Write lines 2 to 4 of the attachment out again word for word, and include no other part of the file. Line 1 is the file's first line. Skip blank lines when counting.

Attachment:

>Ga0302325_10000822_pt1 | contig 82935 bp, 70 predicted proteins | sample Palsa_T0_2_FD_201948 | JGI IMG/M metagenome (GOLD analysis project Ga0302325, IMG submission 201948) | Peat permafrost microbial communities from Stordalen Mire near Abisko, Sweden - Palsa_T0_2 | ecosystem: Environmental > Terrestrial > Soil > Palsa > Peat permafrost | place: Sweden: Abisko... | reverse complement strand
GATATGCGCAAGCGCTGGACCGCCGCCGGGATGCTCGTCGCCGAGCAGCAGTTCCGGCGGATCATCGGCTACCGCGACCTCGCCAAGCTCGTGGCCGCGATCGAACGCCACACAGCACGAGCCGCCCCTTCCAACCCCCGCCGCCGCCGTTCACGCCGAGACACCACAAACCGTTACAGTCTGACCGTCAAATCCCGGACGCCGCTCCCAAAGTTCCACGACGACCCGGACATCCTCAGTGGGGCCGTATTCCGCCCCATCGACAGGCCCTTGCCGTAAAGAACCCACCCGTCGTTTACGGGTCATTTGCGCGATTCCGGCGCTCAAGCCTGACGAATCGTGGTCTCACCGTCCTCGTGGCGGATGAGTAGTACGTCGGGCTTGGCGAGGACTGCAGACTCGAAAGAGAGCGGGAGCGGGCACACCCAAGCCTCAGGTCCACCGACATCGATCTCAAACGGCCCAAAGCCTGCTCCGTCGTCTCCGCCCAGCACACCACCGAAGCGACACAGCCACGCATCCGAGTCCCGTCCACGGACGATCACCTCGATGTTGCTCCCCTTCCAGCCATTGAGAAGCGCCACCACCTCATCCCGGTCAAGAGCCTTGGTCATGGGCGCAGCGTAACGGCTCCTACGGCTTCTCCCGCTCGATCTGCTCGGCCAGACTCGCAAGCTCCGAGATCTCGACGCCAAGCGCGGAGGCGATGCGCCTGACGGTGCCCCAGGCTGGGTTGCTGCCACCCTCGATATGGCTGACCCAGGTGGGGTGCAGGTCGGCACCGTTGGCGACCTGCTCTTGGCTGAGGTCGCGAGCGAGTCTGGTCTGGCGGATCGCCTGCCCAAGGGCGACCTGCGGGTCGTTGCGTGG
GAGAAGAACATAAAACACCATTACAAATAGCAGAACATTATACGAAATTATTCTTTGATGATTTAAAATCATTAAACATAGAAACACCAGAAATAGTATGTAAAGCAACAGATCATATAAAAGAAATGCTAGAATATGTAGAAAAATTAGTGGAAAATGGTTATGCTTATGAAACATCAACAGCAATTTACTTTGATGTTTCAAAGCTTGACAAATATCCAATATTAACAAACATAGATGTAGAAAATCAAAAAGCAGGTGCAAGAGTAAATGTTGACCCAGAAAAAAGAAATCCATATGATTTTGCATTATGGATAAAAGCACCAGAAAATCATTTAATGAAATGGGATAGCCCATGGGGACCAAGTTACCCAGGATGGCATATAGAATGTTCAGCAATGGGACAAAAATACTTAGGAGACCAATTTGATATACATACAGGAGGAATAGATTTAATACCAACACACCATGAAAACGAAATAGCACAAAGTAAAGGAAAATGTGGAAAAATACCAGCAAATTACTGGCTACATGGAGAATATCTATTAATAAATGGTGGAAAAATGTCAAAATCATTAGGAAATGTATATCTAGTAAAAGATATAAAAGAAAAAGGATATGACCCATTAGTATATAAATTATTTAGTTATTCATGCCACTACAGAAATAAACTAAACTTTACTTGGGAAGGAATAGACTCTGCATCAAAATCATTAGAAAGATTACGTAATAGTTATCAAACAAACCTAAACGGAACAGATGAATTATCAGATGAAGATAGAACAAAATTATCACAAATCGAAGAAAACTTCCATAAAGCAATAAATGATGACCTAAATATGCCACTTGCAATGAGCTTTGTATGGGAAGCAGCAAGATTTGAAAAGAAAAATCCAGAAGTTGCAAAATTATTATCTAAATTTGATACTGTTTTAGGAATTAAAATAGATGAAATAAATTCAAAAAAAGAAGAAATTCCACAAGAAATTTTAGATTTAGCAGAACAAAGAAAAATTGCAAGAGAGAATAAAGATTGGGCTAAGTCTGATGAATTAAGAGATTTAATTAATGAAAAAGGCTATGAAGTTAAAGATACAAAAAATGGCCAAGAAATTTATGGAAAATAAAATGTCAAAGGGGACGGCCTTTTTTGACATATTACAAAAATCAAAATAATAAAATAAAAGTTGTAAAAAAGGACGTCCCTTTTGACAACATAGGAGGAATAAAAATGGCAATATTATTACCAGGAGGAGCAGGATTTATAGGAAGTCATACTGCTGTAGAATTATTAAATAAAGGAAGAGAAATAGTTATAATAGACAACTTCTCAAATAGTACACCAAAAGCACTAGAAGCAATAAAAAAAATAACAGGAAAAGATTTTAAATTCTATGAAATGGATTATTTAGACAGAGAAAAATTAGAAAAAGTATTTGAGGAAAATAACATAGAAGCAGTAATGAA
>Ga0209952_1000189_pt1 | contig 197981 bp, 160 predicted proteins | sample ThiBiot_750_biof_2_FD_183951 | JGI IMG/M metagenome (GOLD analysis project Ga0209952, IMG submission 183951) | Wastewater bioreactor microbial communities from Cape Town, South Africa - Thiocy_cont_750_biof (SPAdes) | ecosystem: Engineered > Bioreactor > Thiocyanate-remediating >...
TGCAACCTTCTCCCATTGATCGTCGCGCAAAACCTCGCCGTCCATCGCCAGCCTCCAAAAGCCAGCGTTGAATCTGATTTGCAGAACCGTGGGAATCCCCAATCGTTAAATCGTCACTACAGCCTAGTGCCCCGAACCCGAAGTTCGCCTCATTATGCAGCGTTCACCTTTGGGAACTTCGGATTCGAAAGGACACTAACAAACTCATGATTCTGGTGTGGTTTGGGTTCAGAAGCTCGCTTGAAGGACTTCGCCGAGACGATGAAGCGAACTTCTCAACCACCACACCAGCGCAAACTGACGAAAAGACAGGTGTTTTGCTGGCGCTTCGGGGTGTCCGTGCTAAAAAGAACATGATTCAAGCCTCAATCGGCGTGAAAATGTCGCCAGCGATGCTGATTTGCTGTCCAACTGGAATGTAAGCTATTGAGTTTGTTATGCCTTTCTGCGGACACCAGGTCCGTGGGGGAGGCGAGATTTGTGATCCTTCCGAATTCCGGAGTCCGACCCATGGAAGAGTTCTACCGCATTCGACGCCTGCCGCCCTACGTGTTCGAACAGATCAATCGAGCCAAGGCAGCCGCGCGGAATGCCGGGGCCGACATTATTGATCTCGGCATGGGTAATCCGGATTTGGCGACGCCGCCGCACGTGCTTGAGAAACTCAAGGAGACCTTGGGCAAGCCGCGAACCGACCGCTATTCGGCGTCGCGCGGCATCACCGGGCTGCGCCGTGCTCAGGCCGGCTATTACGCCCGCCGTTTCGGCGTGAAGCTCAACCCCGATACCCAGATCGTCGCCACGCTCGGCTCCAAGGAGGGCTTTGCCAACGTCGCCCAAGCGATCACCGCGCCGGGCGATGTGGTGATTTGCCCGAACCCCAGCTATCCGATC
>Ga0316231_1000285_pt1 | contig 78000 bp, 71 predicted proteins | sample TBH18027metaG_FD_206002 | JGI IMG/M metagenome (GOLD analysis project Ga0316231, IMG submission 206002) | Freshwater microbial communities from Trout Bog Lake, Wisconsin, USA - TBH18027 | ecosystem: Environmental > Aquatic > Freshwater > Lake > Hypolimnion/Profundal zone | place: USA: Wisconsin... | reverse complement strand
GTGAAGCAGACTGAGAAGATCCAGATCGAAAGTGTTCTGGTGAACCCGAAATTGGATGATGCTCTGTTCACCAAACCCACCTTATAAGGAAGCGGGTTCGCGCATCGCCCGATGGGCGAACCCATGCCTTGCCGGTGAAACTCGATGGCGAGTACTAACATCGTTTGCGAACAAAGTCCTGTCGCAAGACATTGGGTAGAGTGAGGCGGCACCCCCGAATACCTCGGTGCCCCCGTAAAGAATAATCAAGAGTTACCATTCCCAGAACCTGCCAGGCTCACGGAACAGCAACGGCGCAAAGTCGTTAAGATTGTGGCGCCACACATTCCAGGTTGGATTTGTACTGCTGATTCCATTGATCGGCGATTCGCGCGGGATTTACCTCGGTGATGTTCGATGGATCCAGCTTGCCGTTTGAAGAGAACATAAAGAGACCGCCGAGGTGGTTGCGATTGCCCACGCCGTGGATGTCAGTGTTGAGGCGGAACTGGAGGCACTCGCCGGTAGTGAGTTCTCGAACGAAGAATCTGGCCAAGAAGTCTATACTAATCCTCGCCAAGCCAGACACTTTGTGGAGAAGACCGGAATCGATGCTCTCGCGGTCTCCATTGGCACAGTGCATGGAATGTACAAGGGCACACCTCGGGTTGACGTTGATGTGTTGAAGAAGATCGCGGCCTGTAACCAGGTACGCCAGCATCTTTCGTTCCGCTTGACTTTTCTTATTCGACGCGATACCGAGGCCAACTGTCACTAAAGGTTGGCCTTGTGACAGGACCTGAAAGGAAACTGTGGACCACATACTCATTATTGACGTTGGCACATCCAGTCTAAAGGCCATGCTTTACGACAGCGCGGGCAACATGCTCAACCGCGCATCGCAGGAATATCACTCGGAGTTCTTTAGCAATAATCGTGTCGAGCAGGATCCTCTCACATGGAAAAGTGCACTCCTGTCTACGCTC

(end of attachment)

GATATGCGCAAGCGCTGGACCGCCGCCGGGATGCTCGTCGCCGAGCAGCAGTTCCGGCGGATCATCGGCTACCGCGACCTCGCCAAGCTCGTGGCCGCGATCGAACGCCACACAGCACGAGCCGCCCCTTCCAACCCCCGCCGCCGCCGTTCACGCCGAGACACCACAAACCGTTACAGTCTGACCGTCAAATCCCGGACGCCGCTCCCAAAGTTCCACGACGACCCGGACATCCTCAGTGGGGCCGTATTCCGCCCCATCGACAGGCCCTTGCCGTAAAGAACCCACCCGTCGTTTACGGGTCATTTGCGCGATTCCGGCGCTCAAGCCTGACGAATCGTGGTCTCACCGTCCTCGTGGCGGATGAGTAGTACGTCGGGCTTGGCGAGGACTGCAGACTCGAAAGAGAGCGGGAGCGGGCACACCCAAGCCTCAGGTCCACCGACATCGATCTCAAACGGCCCAAAGCCTGCTCCGTCGTCTCCGCCCAGCACACCACCGAAGCGACACAGCCACGCATCCGAGTCCCGTCCACGGACGATCACCTCGATGTTGCTCCCCTTCCAGCCATTGAGAAGCGCCACCACCTCATCCCGGTCAAGAGCCTTGGTCATGGGCGCAGCGTAACGGCTCCTACGGCTTCTCCCGCTCGATCTGCTCGGCCAGACTCGCAAGCTCCGAGATCTCGACGCCAAGCGCGGAGGCGATGCGCCTGACGGTGCCCCAGGCTGGGTTGCTGCCACCCTCGATATGGCTGACCCAGGTGGGGTGCAGGTCGGCACCGTTGGCGACCTGCTCTTGGCTGAGGTCGCGAGCGAGTCTGGTCTGGCGGATCGCCTGCCCAAGGGCGACCTGCGGGTCGTTGCGTGG
GAGAAGAACATAAAACACCATTACAAATAGCAGAACATTATACGAAATTATTCTTTGATGATTTAAAATCATTAAACATAGAAACACCAGAAATAGTATGTAAAGCAACAGATCATATAAAAGAAATGCTAGAATATGTAGAAAAATTAGTGGAAAATGGTTATGCTTATGAAACATCAACAGCAATTTACTTTGATGTTTCAAAGCTTGACAAATATCCAATATTAACAAACATAGATGTAGAAAATCAAAAAGCAGGTGCAAGAGTAAATGTTGACCCAGAAAAAAGAAATCCATATGATTTTGCATTATGGATAAAAGCACCAGAAAATCATTTAATGAAATGGGATAGCCCATGGGGACCAAGTTACCCAGGATGGCATATAGAATGTTCAGCAATGGGACAAAAATACTTAGGAGACCAATTTGATATACATACAGGAGGAATAGATTTAATACCAACACACCATGAAAACGAAATAGCACAAAGTAAAGGAAAATGTGGAAAAATACCAGCAAATTACTGGCTACATGGAGAATATCTATTAATAAATGGTGGAAAAATGTCAAAATCATTAGGAAATGTATATCTAGTAAAAGATATAAAAGAAAAAGGATATGACCCATTAGTATATAAATTATTTAGTTATTCATGCCACTACAGAAATAAACTAAACTTTACTTGGGAAGGAATAGACTCTGCATCAAAATCATTAGAAAGATTACGTAATAGTTATCAAACAAACCTAAACGGAACAGATGAATTATCAGATGAAGATAGAACAAAATTATCACAAATCGAAGAAAACTTCCATAAAGCAATAAATGATGACCTAAATATGCCACTTGCAATGAGCTTTGTATGGGAAGCAGCAAGATTTGAAAAGAAAAATCCAGAAGTTGCAAAATTATTATCTAAATTTGATACTGTTTTAGGAATTAAAATAGATGAAATAAATTCAAAAAAAGAAGAAATTCCACAAGAAATTTTAGATTTAGCAGAACAAAGAAAAATTGCAAGAGAGAATAAAGATTGGGCTAAGTCTGATGAATTAAGAGATTTAATTAATGAAAAAGGCTATGAAGTTAAAGATACAAAAAATGGCCAAGAAATTTATGGAAAATAAAATGTCAAAGGGGACGGCCTTTTTTGACATATTACAAAAATCAAAATAATAAAATAAAAGTTGTAAAAAAGGACGTCCCTTTTGACAACATAGGAGGAATAAAAATGGCAATATTATTACCAGGAGGAGCAGGATTTATAGGAAGTCATACTGCTGTAGAATTATTAAATAAAGGAAGAGAAATAGTTATAATAGACAACTTCTCAAATAGTACACCAAAAGCACTAGAAGCAATAAAAAAAATAACAGGAAAAGATTTTAAATTCTATGAAATGGATTATTTAGACAGAGAAAAATTAGAAAAAGTATTTGAGGAAAATAACATAGAAGCAGTAATGAA
>Ga0209952_1000189_pt1 | contig 197981 bp, 160 predicted proteins | sample ThiBiot_750_biof_2_FD_183951 | JGI IMG/M metagenome (GOLD analysis project Ga0209952, IMG submission 183951) | Wastewater bioreactor microbial communities from Cape Town, South Africa - Thiocy_cont_750_biof (SPAdes) | ecosystem: Engineered > Bioreactor > Thiocyanate-remediating >...